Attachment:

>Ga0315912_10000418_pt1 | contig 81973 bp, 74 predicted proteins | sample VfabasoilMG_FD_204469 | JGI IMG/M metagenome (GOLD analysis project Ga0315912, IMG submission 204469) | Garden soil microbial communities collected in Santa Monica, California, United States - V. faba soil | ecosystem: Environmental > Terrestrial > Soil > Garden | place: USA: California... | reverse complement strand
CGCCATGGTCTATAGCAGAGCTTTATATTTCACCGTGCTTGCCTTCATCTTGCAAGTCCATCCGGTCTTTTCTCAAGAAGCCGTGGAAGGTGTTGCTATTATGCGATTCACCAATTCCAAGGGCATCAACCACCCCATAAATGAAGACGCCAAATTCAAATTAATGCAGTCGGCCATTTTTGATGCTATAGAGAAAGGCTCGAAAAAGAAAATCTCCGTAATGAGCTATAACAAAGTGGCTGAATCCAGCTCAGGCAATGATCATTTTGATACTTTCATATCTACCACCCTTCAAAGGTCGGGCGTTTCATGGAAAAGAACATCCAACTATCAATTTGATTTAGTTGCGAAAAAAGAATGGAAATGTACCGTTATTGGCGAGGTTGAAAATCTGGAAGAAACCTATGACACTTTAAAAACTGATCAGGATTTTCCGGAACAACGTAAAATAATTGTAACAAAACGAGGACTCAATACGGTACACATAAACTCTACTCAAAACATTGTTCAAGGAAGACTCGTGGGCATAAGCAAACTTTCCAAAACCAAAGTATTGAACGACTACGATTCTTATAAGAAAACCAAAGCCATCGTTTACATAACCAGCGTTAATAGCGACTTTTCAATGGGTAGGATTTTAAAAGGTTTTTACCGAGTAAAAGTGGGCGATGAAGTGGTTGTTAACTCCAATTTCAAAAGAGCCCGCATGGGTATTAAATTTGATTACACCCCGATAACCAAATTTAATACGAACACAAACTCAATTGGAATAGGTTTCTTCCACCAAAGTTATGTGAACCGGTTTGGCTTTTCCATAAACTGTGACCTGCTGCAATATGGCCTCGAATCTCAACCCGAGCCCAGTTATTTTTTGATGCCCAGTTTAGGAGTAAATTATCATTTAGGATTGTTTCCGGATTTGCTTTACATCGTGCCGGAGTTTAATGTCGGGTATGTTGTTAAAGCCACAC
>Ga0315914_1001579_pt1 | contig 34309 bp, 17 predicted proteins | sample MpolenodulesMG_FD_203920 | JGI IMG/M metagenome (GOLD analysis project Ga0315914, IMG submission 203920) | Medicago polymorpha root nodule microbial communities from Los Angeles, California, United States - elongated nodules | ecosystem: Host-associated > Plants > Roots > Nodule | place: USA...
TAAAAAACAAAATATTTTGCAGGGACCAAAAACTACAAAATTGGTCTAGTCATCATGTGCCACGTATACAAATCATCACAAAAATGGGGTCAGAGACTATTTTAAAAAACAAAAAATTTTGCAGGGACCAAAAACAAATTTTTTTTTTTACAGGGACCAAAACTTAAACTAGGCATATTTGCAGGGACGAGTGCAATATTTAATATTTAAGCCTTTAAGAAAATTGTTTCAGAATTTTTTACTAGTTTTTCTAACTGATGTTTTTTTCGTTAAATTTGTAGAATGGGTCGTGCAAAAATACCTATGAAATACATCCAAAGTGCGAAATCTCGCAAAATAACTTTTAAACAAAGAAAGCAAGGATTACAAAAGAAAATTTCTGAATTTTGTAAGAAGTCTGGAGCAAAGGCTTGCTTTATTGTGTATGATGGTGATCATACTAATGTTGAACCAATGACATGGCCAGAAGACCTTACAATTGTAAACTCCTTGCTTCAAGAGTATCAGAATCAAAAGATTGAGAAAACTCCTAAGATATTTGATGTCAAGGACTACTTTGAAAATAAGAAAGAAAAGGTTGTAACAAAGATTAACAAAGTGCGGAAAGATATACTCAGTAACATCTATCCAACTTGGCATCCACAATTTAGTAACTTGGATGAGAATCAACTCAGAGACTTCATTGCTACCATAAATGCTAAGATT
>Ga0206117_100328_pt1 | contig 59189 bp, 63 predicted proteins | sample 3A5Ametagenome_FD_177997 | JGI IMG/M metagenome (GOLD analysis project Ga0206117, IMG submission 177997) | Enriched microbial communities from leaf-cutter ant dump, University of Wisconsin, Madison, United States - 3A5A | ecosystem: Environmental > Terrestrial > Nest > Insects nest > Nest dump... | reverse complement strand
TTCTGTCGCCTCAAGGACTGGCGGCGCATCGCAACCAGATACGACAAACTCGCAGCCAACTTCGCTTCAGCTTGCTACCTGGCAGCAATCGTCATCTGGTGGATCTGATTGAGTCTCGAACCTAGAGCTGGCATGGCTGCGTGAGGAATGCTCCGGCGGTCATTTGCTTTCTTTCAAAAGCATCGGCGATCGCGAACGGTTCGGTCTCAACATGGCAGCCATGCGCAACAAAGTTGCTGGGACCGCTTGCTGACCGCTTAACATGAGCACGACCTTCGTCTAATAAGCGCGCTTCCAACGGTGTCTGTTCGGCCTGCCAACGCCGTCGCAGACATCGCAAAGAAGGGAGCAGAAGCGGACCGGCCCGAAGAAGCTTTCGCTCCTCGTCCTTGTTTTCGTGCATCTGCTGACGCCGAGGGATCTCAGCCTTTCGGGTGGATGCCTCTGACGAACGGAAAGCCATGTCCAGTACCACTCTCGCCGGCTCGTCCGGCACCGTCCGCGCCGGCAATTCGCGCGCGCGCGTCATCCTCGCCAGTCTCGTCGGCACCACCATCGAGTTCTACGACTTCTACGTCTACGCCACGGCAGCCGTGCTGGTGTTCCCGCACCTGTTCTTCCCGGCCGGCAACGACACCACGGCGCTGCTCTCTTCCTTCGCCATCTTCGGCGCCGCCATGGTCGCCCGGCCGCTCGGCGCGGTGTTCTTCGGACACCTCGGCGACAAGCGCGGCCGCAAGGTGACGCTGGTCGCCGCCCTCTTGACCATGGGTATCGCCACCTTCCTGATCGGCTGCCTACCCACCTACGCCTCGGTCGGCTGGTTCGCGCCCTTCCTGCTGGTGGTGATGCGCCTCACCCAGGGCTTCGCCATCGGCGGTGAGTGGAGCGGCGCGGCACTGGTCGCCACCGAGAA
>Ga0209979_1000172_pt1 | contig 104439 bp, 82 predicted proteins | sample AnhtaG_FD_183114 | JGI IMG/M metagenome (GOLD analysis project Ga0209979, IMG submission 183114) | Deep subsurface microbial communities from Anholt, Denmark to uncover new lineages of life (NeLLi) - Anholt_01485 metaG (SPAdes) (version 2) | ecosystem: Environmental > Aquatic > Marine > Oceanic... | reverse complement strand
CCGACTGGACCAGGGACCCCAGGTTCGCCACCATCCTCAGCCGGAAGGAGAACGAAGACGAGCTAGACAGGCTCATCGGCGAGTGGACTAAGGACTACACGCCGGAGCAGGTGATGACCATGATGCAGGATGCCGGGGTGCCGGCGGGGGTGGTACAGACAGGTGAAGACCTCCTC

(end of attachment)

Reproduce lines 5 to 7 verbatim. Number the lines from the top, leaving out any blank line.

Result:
>Ga0206117_100328_pt1 | contig 59189 bp, 63 predicted proteins | sample 3A5Ametagenome_FD_177997 | JGI IMG/M metagenome (GOLD analysis project Ga0206117, IMG submission 177997) | Enriched microbial communities from leaf-cutter ant dump, University of Wisconsin, Madison, United States - 3A5A | ecosystem: Environmental > Terrestrial > Nest > Insects nest > Nest dump... | reverse complement strand
TTCTGTCGCCTCAAGGACTGGCGGCGCATCGCAACCAGATACGACAAACTCGCAGCCAACTTCGCTTCAGCTTGCTACCTGGCAGCAATCGTCATCTGGTGGATCTGATTGAGTCTCGAACCTAGAGCTGGCATGGCTGCGTGAGGAATGCTCCGGCGGTCATTTGCTTTCTTTCAAAAGCATCGGCGATCGCGAACGGTTCGGTCTCAACATGGCAGCCATGCGCAACAAAGTTGCTGGGACCGCTTGCTGACCGCTTAACATGAGCACGACCTTCGTCTAATAAGCGCGCTTCCAACGGTGTCTGTTCGGCCTGCCAACGCCGTCGCAGACATCGCAAAGAAGGGAGCAGAAGCGGACCGGCCCGAAGAAGCTTTCGCTCCTCGTCCTTGTTTTCGTGCATCTGCTGACGCCGAGGGATCTCAGCCTTTCGGGTGGATGCCTCTGACGAACGGAAAGCCATGTCCAGTACCACTCTCGCCGGCTCGTCCGGCACCGTCCGCGCCGGCAATTCGCGCGCGCGCGTCATCCTCGCCAGTCTCGTCGGCACCACCATCGAGTTCTACGACTTCTACGTCTACGCCACGGCAGCCGTGCTGGTGTTCCCGCACCTGTTCTTCCCGGCCGGCAACGACACCACGGCGCTGCTCTCTTCCTTCGCCATCTTCGGCGCCGCCATGGTCGCCCGGCCGCTCGGCGCGGTGTTCTTCGGACACCTCGGCGACAAGCGCGGCCGCAAGGTGACGCTGGTCGCCGCCCTCTTGACCATGGGTATCGCCACCTTCCTGATCGGCTGCCTACCCACCTACGCCTCGGTCGGCTGGTTCGCGCCCTTCCTGCTGGTGGTGATGCGCCTCACCCAGGGCTTCGCCATCGGCGGTGAGTGGAGCGGCGCGGCACTGGTCGCCACCGAGAA
>Ga0209979_1000172_pt1 | contig 104439 bp, 82 predicted proteins | sample AnhtaG_FD_183114 | JGI IMG/M metagenome (GOLD analysis project Ga0209979, IMG submission 183114) | Deep subsurface microbial communities from Anholt, Denmark to uncover new lineages of life (NeLLi) - Anholt_01485 metaG (SPAdes) (version 2) | ecosystem: Environmental > Aquatic > Marine > Oceanic... | reverse complement strand